While reading some books, I'm compelled to keep a pen or pencil in hand and underline particularly wonderful passages. I don't want to lose them. They're pearls of wisdom, and I know my poor memory and how quickly the content of such quotes melts out of my brain, leaving none of the excellent ideas -- only the awareness of something lost.
White Road by Olga Ilyin is such a book.
I'll begin with three quotes the author gives from an elderly friend who also fled across Siberia in the winter in a sleigh, being chased by murderous Bolsheviks. The elderly lady was the Countess Cygnen. She said:
"There is nothing as hard as undertaking a struggle with one's baser nature, but nothing as stimulating as carrying on the struggle once you have undertaken it." (61)
And regarding the difficulty of accepting their very changed way of life:
"Acceptance is never passive. It is a creative act, in which renunciation and sublimation merge." (61) This concept reminds me of a well-known Emily Dickinson poem called "Renunciation."
And contemplating that she still lived while so many of her young family members had been killed:
"If you tell me that I have no future, that at my age of 74 my life expectancy is nil, I shall have to smile, because life is practically nil if measured in length instead of in depth." (91)
Aren't those wonderful? The White Russians among whom these women traveled and lived were the intelligentsia. They were not royalty, but were wealthy, and they'd tried to change Russia more gently after the czars were removed. They fought valiantly against the Red Russians, and lost as their forces disintegrated in Siberia.
Olga now understood the different brands of poverty:
"To be starving among the starving was merely physical torture, while to starve among the surfeited was a soul-corroding degradation." (106)
On their killing journey that winter she had horrible dreams:
"It is only through a dream that you can measure the force of your love and pain." (22)
Even as a young woman she was a thinker:
"I have come to my own terms with time, you know. The passage of time used to terrify me so . . . the fact that it folds up like an accordion while death hides behind it." (18)
Witnessing brutality and murder on such a scale changed her view of the world and evil:
"The hard realist in me, the twin of the dreamer, knew that, once unleashed, the forces of destruction and hatred became the conquerors of the world." (28)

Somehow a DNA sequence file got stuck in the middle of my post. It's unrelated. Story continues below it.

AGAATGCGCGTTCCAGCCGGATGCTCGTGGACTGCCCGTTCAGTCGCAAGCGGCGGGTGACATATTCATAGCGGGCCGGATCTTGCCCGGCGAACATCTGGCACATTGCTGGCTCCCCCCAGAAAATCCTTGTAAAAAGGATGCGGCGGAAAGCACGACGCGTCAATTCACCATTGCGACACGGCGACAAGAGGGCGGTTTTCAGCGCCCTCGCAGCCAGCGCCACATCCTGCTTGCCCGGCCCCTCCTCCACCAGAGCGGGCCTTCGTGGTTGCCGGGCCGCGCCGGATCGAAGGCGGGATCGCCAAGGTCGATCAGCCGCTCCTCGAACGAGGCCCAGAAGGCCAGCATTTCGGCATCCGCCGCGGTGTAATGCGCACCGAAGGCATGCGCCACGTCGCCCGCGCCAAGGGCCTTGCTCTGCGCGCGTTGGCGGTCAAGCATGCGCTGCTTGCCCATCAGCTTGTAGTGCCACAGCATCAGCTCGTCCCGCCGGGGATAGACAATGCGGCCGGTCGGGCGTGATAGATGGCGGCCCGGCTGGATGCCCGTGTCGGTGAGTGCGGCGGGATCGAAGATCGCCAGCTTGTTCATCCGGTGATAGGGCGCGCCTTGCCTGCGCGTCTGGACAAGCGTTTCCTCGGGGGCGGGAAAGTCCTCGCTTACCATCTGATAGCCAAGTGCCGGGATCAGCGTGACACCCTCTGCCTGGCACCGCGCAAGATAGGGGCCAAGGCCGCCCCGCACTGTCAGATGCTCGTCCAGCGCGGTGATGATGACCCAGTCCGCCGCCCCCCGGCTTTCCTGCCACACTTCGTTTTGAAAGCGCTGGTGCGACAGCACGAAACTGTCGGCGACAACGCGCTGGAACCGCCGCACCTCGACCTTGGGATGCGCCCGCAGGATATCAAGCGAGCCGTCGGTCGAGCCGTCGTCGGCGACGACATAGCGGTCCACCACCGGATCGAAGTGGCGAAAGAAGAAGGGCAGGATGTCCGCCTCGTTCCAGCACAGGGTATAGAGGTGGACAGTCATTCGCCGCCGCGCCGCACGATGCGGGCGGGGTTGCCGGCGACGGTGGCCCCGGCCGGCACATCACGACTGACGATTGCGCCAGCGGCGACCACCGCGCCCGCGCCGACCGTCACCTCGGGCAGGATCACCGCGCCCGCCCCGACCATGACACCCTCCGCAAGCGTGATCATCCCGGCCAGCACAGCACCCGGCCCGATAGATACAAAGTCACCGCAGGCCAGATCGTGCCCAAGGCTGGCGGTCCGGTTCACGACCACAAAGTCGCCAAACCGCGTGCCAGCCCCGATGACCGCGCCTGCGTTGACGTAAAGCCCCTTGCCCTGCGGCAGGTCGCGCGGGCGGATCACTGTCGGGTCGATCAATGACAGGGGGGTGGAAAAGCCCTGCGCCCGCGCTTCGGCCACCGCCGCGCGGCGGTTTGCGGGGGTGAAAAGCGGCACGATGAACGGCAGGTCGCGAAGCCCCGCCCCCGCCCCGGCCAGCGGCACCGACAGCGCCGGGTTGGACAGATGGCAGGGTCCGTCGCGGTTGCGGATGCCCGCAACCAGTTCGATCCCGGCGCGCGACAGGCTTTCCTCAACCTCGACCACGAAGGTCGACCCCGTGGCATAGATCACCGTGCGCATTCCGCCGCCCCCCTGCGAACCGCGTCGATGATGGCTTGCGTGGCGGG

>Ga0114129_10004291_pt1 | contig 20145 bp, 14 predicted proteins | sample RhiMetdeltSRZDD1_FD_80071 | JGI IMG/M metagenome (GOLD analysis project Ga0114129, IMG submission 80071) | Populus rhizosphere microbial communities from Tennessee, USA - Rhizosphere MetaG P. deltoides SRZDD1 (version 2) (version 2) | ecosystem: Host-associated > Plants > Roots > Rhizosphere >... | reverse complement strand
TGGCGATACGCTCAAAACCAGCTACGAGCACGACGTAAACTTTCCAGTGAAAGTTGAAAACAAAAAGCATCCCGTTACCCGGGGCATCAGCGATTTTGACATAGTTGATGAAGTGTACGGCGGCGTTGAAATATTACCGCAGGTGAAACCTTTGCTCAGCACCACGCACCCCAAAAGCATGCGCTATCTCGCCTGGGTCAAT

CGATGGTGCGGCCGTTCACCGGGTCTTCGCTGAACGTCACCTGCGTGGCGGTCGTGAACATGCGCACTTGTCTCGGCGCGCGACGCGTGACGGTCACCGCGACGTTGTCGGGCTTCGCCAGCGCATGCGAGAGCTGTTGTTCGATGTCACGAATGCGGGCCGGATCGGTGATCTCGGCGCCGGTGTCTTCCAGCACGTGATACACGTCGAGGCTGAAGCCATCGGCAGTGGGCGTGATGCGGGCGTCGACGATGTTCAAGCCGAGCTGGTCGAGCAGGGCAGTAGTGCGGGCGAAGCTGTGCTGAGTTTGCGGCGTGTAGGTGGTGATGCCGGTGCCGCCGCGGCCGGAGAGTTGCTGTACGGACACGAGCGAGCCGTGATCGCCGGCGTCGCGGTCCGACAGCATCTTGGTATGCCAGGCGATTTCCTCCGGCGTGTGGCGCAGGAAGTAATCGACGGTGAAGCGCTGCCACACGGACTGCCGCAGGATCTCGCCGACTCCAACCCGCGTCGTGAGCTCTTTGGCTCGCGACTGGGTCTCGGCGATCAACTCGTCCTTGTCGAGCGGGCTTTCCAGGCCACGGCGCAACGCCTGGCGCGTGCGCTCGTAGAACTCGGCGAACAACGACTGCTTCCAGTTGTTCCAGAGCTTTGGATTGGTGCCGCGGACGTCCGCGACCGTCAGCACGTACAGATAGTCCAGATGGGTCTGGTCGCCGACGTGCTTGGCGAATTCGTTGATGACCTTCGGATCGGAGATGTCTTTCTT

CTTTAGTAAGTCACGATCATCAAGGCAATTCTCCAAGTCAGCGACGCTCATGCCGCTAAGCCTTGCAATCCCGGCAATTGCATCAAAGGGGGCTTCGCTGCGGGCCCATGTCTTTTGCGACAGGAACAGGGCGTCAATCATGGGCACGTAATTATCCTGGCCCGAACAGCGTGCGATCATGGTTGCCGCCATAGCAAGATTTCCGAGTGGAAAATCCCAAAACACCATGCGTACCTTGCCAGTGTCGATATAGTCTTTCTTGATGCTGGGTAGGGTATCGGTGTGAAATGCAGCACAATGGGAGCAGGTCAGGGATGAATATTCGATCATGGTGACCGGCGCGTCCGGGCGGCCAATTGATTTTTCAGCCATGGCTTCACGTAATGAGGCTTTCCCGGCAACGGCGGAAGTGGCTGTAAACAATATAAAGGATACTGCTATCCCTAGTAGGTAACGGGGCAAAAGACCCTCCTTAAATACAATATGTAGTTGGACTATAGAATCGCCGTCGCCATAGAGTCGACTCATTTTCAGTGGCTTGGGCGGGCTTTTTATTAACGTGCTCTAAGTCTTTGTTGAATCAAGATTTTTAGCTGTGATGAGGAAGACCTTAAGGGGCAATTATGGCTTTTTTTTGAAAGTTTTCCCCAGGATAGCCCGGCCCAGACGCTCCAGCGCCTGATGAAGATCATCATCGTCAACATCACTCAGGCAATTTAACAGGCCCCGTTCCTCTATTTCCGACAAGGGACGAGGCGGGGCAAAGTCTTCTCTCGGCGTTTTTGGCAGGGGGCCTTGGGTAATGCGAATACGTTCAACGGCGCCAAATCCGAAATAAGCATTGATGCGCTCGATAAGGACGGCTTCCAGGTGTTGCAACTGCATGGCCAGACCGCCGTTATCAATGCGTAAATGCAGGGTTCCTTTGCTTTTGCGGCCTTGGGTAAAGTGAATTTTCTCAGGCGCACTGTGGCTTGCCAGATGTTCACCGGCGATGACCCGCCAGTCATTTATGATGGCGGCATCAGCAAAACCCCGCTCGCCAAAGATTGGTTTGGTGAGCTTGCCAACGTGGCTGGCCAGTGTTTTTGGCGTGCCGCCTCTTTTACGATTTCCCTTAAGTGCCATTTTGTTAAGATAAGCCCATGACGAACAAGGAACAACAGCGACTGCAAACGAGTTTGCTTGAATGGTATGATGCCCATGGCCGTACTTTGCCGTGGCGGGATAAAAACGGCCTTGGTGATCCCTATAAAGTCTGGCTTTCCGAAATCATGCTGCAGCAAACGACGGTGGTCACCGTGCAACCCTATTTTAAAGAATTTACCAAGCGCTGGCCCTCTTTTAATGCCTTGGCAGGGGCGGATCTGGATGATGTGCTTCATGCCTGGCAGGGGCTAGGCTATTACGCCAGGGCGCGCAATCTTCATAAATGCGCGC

Olga Ilyin had a deep, personal faith in God, but she didn't express it in our blunt American lingo. She was a poet, and her staunch belief rested on an almost magical protection and guidance through her life, and she noted repeatedly that rescue and help always arrived for her in the barest nick of time. Amazingly, she generally did not fret when danger was so near. She held firmly to the wonder of a rich inner, spiritual life. It sustained her in the darkest days.
"There I knelt in the dusk by my mother's grave, where the purity of silence had been repeating to me year after year, in her firm, tender voice, that true life could not die." (30)
"How was it possible that again the stars should reassure me of the wonder of life, telling me that nothing great could be really broken or vanquished?" (75)
"When a certain pattern in our experience repeats itself again and again and can't be explained logically, then we call it miraculous." (85)
Beauty and art play important roles in this rich life of the soul:
"Don't you think that if a man is deprived of the sense of beauty he stops being really human? Don't you think that where there is no poetry there is bound to be frustration? This is what I miss in Vladimir. This is what he lacks. He knows poetry, quotes it. I mean, he's always doing something with it instead if it doing something with him." (107) [I really, really like that fine distinction at the end. These people were excellent thinkers and diced their thoughts so well.]
"Then we spoke of how easy it had been to lose our material possessions compared to losing the sense of beauty, the awareness of some higher imperishable level of life that at times burst through this crude and perishable one to let us know it existed. . . . Art, we said, was our link with that higher level of being, and what, we wondered, must be the life of those who had no such link?" (107)
She loved to discuss such ideas, but did not assume she could convince others. A person's credo is very individualistic:
"Lorinov probably would not have shared my beliefs, for when all is said and done people understand only what they themselves have experienced." (93)
And now, my favorite quote from her. I wish I could live out this assurance as she did, and she said this when she was down to only pennies to feed herself, her child, and her companion:
"Such is my conviction, my faith: as long as we don't jerk things out of God's hands by worry, and trust Him implicitly, He will take care of everything." (300)
I loved reading this book. It's full of action and danger, elegant prose descriptions and fun-to-dissect characters. I learned much about Russia I'd never known.